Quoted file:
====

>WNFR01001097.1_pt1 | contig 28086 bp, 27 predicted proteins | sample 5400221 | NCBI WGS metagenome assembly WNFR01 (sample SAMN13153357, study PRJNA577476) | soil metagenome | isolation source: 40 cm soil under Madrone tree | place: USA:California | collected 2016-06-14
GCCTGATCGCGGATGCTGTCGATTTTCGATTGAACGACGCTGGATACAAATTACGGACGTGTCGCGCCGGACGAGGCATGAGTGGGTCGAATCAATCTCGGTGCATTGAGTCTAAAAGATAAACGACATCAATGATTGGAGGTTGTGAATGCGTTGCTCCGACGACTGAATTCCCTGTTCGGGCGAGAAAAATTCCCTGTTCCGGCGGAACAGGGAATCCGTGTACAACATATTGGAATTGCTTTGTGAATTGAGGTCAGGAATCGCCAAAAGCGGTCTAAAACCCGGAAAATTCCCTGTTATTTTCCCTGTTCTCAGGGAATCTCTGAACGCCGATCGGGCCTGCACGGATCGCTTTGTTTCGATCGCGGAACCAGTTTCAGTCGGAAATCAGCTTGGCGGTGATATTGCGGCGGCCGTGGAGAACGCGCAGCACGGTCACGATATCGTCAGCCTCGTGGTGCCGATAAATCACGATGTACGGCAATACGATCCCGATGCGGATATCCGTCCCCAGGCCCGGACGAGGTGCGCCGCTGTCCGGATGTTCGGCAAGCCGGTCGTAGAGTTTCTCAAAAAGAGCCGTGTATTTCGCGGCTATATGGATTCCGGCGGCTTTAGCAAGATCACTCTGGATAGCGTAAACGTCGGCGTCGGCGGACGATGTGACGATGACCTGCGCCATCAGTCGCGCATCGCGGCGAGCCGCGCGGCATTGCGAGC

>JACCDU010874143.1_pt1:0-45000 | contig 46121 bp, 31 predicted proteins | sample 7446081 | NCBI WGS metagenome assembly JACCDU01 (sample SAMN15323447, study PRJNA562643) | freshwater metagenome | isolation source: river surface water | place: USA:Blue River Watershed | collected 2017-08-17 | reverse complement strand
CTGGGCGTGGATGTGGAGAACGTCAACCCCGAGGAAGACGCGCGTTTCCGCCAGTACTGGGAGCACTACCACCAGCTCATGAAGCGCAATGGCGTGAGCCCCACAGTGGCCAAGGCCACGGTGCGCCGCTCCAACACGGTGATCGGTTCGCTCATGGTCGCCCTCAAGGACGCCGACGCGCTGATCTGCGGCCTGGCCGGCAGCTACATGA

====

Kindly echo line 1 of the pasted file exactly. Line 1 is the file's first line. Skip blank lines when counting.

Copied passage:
>WNFR01001097.1_pt1 | contig 28086 bp, 27 predicted proteins | sample 5400221 | NCBI WGS metagenome assembly WNFR01 (sample SAMN13153357, study PRJNA577476) | soil metagenome | isolation source: 40 cm soil under Madrone tree | place: USA:California | collected 2016-06-14